stapsreads: 'The man who does not read good books has no advantage over the man who cannot read them' (Default)
A charming, if rather paint-by-numbers, lesbian romance story between a Palestinian Christian and a British Muslim. The plot was terribly predictable, so there was very little suspense to it, and the characters were rather puppet-like - one felt they'd been pushed into the appropriate positions and instructed, 'now, advance the plot'. The author is a screenwriter by trade, and it shows: in the formulaic plot, the cardboard characters, the frequent point-of-view changes - and the absolutely luscious scene-setting. Seriously, I would like to see the film of this, because it sounds gorgeous: Jordan, London, Oxford, all evoked with a masterly touch; and I shouldn't be surprised if the film works a lot better than the book in putting the three dimensions across. Frustrating in parts - I would have loved it to have gone a little deeper into the clash of culture - but a nice enough read on the whole.

http://www.bookcrossing.com/journal/10402240
stapsreads: 'The man who does not read good books has no advantage over the man who cannot read them' (Default)
A rather transparent attempt at being the Great Anglican Novel of the Twenty-First Century (Trollope, Howatch, Arditti...?) What did I just say about the present tense? Breathy and irritating, that was it - and also there were too many characters, and the good ones were good, and the bad ones were bad, and it was painfully earnest in places - and I still devoured it.

It takes the form of a triptych, the centre being a modern Passion narrative, and either side being a running commentary on the services and other events of a London Holy Week. I rather think that Arditti is trying to be a bit too clever, and that he pushes his symbolism and his Message at the expense of his characters. I did find it interesting, in that it deals with one of my perennial hobby-horses, namely, being LGBT and Christian - but really, Rev. did it better.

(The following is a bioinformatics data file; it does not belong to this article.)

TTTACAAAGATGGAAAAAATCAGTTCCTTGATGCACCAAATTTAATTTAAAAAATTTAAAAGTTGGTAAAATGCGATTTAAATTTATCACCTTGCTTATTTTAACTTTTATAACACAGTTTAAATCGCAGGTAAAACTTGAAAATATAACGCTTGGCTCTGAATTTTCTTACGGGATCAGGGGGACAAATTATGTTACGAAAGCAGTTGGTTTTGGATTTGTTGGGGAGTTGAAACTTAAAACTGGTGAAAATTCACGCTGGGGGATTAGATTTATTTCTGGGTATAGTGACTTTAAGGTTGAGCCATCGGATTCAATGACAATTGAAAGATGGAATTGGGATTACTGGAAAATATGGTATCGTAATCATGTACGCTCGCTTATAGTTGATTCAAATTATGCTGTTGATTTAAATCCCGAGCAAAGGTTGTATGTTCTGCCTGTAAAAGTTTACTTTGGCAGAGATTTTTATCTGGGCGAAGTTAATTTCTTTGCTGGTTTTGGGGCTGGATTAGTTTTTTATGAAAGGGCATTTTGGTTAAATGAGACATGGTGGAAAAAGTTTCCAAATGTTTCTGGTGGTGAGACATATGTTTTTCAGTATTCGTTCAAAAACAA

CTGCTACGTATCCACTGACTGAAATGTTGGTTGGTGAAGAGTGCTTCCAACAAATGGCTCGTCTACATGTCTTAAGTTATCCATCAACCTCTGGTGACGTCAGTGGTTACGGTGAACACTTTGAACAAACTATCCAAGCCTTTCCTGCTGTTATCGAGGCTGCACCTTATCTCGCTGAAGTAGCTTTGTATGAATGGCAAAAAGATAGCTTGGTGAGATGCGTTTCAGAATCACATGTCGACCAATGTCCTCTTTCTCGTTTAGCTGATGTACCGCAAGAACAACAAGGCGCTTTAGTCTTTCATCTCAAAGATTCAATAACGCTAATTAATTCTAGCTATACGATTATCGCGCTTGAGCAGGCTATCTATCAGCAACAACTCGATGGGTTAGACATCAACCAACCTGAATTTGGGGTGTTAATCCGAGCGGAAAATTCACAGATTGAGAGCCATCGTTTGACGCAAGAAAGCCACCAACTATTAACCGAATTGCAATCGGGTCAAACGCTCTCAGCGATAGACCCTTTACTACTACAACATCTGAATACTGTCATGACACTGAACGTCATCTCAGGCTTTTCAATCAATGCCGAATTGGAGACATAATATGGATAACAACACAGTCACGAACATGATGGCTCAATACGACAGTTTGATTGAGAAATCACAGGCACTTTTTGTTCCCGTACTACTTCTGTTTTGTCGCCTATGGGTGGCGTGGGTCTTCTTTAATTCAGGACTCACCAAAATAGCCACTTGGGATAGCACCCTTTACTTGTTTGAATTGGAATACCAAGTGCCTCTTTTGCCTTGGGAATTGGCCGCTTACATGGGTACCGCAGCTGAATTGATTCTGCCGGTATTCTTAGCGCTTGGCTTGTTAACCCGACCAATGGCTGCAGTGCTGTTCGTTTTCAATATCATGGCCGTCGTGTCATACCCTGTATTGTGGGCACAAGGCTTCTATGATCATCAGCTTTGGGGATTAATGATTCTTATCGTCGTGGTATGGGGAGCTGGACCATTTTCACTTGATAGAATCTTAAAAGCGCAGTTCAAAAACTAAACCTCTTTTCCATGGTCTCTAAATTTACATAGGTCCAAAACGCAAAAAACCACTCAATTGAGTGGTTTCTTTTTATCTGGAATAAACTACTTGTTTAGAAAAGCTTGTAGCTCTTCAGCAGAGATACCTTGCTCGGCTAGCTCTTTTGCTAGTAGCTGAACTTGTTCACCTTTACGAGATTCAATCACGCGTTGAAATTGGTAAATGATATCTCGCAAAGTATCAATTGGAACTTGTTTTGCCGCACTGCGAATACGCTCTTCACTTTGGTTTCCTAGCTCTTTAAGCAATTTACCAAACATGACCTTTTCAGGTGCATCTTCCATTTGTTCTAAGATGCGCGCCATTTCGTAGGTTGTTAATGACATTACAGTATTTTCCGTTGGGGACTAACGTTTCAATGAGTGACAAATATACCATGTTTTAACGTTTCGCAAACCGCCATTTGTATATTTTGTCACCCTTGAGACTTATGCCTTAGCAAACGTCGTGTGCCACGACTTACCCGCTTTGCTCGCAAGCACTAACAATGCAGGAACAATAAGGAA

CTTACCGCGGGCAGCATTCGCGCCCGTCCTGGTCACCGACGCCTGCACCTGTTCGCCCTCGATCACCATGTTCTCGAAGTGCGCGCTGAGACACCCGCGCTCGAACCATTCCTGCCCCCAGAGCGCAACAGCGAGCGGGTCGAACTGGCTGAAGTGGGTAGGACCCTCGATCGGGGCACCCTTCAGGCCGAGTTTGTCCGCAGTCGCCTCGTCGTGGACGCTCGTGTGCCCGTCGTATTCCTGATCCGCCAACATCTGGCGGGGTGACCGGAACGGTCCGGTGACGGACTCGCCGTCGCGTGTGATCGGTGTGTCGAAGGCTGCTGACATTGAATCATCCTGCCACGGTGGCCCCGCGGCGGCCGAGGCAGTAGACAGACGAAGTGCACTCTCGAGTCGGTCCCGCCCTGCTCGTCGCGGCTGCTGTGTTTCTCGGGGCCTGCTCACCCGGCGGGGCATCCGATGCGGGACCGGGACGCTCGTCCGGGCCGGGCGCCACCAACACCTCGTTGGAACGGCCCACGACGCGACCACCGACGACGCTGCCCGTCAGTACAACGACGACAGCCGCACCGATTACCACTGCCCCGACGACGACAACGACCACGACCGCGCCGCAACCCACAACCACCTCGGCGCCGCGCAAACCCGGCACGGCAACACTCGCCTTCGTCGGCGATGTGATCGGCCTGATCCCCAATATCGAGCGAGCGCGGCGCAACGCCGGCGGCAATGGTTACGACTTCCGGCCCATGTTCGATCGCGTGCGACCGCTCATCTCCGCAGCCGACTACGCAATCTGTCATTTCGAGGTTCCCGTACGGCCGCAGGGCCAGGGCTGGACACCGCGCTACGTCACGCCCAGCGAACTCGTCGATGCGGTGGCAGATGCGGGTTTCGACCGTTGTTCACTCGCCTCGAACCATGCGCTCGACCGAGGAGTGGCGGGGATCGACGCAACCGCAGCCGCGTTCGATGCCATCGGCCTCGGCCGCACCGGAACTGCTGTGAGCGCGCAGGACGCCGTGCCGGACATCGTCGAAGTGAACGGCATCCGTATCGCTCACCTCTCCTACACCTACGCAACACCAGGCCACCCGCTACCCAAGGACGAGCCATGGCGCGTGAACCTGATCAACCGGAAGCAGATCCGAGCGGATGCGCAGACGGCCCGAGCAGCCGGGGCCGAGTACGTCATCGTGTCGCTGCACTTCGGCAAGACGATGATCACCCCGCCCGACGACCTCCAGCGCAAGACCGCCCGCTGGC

I know that I will want to re-read this in time, but it's not one of the real greats.
stapsreads: 'The man who does not read good books has no advantage over the man who cannot read them' (Default)
An informative and readable, if necessarily somewhat ghoulish, tour around the history of British executions, by a former Yeoman Warder. Geoffrey Abbot has an engaging style, and slotted the various case histories into their historical context neatly and efficiently.

http://www.bookcrossing.com/journal/7877305
stapsreads: 'The man who does not read good books has no advantage over the man who cannot read them' (Default)
Re-read prior to bookcrossing. I first came across Larkin in general, and this volume in particular, at A-level, and have been a fan ever since. For all that he's a grumpy old sod, he's a perceptive observer and is very competent at conveying the sights, sounds, and moods of his time. It's as if he's distilled the Britain of the sixties, and here it is. Of its time in the best sense of the phrase.

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stapsreads: 'The man who does not read good books has no advantage over the man who cannot read them' (Default)
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